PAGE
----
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September 15, 2020
Culture

Adelaide Film Festival draws curtain on 2020 program

South Australia will roll out the red carpet for 22 world premieres and 27 Australian premieres, spanning slick international feature films to grungy local documentaries, as part of this year’s Adelaide Film Festival.

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  • Words: Angela Skujins
  • Image 1-2: Stills from Alison Ellwood's documentary 'The Go-Go's' which follows a '80s LA punk band
  • Image 3-4: Stills from Granaz Moussavi's feature fiction film 'When Pomegranates Howl' shot in Kabul
  • Image 5: Still from Marcus Mckenzie and Daniel Principe’s short 'Last Meal'
  • Image 6: BTS shot of 'Last Meal'

If you’re scrolling through online streaming services and cringing at the dire options available, worry no more. The 2020 AFF has just released its program, boasting cinematic works made from over 40 countries, including our own.

Documentaries, shorts and roughly 54 feature films will be screened from 14-25 October, and will traverse Australian landmark works, such as Craig Lahiff’s once-again relevant film Black and White, to new-and-emerging overseas talent, such as Greek director Christos Nikou’s surreal black comedy Apples.

Remarks

Adelaide Film Festival 2020
Features, shorts, documentaries and more
14—25 October
Visit the website for more info.

AFF CEO and creative director Mat Kesting says festivals bring people together, and South Australians should count their lucky stars they can do this (in a COVID-safe way) through film across a range of venues.

“We have taken great care with this year’s program to celebrate our local and national talent within a broader international context,” Mat says in the statement.

A range of films supported through the Adelaide Film Investment Fund will be screened, including footy-centric flick This Is Port Adelaide, which hones in on Port Adelaide’s player’s sheds, to a deep-dive into Adelaide’s trash film subculture, Video Nasty: The Making of Ribspreader, a love letter made by Closer Productions and Capital Waste Pictures.

An event spotlighting content made locally, Made in SA, will screen seven shorts, covering everything from a documentary challenging last supper and capital punishment, Marcus Mckenzie and Daniel Principe’s Last Meal, to a sinister thriller about a sound recordist obsessing over a young actress, in Indianna Bell and Josiah Allen’s The Recordist.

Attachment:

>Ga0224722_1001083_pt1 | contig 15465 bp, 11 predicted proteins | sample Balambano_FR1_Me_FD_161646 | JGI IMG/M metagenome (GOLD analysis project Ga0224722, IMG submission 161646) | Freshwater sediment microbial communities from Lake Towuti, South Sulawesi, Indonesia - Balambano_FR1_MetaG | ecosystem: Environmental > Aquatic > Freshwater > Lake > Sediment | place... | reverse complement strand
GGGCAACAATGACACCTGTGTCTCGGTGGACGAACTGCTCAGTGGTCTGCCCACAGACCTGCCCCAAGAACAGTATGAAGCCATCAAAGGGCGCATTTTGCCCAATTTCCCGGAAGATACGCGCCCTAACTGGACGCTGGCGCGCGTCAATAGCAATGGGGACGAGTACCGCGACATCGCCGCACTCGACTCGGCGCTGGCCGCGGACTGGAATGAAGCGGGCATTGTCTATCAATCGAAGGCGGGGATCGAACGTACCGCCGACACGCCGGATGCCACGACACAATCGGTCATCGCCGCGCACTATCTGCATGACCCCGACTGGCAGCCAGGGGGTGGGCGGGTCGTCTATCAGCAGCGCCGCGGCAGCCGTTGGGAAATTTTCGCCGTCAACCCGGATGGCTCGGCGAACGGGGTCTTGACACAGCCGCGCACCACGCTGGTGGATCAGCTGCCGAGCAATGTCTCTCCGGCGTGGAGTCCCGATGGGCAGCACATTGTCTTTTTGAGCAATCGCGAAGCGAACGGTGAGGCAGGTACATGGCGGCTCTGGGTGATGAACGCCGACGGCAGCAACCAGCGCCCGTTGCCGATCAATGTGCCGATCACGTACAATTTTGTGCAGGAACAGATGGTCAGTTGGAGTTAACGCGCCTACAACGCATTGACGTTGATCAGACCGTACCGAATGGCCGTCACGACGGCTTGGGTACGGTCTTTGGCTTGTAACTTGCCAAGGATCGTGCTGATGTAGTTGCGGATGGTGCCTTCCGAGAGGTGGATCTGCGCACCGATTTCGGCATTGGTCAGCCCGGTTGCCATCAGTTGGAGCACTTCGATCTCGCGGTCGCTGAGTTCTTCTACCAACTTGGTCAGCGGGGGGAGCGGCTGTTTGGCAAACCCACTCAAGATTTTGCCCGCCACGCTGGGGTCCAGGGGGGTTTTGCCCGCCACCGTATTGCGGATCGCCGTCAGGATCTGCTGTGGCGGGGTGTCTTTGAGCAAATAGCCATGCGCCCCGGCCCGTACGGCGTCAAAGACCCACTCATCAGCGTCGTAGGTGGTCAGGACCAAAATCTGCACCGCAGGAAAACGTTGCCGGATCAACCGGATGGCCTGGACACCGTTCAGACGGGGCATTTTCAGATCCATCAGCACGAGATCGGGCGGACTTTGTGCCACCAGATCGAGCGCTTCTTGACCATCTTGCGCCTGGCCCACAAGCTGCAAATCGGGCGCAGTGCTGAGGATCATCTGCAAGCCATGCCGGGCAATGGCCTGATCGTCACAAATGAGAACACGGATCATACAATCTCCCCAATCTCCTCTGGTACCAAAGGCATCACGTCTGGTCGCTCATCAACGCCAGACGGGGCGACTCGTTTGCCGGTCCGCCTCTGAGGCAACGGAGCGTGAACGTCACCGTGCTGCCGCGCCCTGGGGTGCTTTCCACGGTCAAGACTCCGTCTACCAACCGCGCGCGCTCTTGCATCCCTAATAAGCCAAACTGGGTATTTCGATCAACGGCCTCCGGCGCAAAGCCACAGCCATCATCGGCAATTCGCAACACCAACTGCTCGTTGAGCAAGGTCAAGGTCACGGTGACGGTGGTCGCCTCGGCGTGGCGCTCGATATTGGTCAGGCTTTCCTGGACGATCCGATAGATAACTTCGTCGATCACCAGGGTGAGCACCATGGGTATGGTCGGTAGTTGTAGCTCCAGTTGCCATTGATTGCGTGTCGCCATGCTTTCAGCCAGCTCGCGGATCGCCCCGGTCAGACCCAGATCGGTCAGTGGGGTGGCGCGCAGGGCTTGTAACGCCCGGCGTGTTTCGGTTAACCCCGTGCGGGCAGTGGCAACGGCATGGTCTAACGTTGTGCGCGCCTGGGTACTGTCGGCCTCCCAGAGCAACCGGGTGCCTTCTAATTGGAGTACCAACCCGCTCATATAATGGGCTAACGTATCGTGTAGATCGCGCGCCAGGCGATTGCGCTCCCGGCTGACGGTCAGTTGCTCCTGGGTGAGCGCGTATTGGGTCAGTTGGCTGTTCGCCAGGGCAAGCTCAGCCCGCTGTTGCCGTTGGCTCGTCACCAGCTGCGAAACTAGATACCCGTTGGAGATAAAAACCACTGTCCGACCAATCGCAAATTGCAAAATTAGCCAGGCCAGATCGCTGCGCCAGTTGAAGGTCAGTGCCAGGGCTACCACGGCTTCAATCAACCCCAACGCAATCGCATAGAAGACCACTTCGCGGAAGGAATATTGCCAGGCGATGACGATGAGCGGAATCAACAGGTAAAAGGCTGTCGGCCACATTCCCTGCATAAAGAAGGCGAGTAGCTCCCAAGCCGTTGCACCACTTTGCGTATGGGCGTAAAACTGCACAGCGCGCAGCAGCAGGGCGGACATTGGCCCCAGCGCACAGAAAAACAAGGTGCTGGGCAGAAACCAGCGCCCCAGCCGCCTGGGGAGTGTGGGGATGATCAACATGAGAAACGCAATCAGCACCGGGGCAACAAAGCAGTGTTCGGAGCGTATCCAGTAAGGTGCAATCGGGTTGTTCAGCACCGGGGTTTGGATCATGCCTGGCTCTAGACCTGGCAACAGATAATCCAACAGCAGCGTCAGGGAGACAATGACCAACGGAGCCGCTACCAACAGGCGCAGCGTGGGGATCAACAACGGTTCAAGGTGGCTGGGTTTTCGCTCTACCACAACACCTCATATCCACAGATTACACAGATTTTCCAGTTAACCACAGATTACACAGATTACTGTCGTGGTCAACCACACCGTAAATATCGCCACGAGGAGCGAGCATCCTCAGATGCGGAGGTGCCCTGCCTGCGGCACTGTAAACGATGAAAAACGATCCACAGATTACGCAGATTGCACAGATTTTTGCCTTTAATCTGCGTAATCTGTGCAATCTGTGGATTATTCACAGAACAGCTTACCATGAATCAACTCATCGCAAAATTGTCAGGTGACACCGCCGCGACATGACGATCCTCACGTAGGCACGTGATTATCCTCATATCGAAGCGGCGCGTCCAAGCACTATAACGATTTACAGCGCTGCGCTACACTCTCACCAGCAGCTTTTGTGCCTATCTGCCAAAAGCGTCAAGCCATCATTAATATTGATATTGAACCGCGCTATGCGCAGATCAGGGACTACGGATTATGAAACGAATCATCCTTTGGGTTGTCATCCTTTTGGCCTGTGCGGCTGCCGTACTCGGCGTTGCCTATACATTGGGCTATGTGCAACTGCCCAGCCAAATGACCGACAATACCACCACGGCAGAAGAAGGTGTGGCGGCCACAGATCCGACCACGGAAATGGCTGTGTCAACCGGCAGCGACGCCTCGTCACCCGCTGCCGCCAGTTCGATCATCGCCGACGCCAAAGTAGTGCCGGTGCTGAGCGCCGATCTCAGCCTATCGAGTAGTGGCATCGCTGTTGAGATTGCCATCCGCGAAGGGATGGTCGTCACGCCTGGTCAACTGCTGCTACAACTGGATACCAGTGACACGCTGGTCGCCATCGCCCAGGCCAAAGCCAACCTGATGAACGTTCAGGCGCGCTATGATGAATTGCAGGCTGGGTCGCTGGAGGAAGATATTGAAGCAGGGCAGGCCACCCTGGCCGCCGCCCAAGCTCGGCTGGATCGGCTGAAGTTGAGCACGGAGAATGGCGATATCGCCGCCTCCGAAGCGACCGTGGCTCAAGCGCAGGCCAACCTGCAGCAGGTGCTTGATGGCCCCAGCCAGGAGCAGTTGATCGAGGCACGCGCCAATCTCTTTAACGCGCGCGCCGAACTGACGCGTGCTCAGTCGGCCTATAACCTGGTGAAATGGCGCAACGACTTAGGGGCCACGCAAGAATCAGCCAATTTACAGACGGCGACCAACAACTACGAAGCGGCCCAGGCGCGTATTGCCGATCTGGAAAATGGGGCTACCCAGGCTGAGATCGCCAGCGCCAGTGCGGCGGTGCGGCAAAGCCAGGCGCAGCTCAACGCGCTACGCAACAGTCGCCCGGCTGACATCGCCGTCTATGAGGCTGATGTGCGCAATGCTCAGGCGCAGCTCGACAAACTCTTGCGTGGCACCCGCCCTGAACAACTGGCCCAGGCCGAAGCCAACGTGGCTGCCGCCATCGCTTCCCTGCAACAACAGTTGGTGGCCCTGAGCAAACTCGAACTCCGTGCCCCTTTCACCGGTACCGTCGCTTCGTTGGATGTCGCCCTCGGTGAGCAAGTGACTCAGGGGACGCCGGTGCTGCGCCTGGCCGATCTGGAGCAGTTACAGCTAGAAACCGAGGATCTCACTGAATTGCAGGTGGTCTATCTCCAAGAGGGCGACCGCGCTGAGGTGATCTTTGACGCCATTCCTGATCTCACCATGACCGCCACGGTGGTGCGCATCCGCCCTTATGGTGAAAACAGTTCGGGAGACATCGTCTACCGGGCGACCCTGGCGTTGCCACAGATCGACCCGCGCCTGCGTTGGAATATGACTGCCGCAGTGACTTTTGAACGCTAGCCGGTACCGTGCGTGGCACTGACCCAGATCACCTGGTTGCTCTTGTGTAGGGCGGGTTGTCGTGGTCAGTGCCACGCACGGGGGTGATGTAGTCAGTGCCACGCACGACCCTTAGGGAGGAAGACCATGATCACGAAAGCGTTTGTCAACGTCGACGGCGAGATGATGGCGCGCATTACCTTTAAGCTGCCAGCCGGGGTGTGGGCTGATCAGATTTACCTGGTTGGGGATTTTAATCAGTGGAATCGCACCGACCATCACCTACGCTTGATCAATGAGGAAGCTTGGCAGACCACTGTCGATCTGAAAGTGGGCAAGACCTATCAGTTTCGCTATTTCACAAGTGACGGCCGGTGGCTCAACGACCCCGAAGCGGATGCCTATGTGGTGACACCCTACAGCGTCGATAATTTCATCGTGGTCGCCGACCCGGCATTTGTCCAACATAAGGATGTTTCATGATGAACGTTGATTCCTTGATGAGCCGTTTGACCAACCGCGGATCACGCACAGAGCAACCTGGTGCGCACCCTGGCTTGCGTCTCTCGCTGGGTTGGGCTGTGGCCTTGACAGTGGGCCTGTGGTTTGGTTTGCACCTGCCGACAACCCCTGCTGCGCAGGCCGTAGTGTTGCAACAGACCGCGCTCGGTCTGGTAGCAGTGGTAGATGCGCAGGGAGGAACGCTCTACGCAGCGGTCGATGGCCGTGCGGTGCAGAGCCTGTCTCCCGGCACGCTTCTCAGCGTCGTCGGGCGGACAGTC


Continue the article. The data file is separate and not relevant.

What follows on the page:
There will also be a night dedicated to showcasing Aboriginal and Torres Strait Islander cinema, Tarnanthi Shorts, which features Never Stop Riding, a comedy touted as the ‘only Aboriginal Spaghetti Western ever shot’, from Montreal First Peoples’ Festival, and Kungka Kuṉpu, a quirky short centred on strong women, which includes Cher, Wonder Woman and Tina Turner, and is soundtracked by disco power chords.

(Above) The satirical ‘Never Stop Riding’ was made by three APY elders and was inspired by their love of spaghetti westerns. (Right) ‘Video Nasty’ chronicles Adelaide filmmaker Dick Dale as he attempts to make his first low-budget feature film.

 

World Shorts aims to showcase seven award-winning shorts from around the globe, and includes winner of Venice Best Short Film Award, Darling by Siam Sadiq, which follows an aspiring Pakistan dancer battling transphobia, to Ailes Sluiter’s Ayaan, which is about an asylum seeker lost in the sprawling Australian bush.

The 2020 AFF feature fiction and documentary competitions will be decided by a jury, which includes Black Live Matter activist and award-winning actor Natasha Wanganeen, as well as screenwriter and playwright Andrew Bovell, producer and screenwriter Khao Do, film critic and programmer Zak Hepburn, and producer Rebecca Summerton.

A pandemic-safe gala is also on the cards, as well as artist talks. Highlights include Australian film producer Bruna Papandrea in conversation with lauded film critic Margret Pomeranz about advancing women in film production, as well as Indigenous filmmakers and artists speaking about how their contributions have shaped Australia’s national and cultural identity.

The 2020 audience award will be in full effect, where audiences can cast their votes online for best flicks, as well as the AFF Change Award for positive or environmental impact. The successful winner will be awarded $5,000 for a feature that best celebrates nature or humanity.

SA’s Minister for Innovation and Skills David Pisoni recognises the screen industry is an important part of the state’s economic and cultural ecosystem, and this is a prime opportunity to show-off our produce.

“Audiences are in for a rich experience,” the minister says in the statement.

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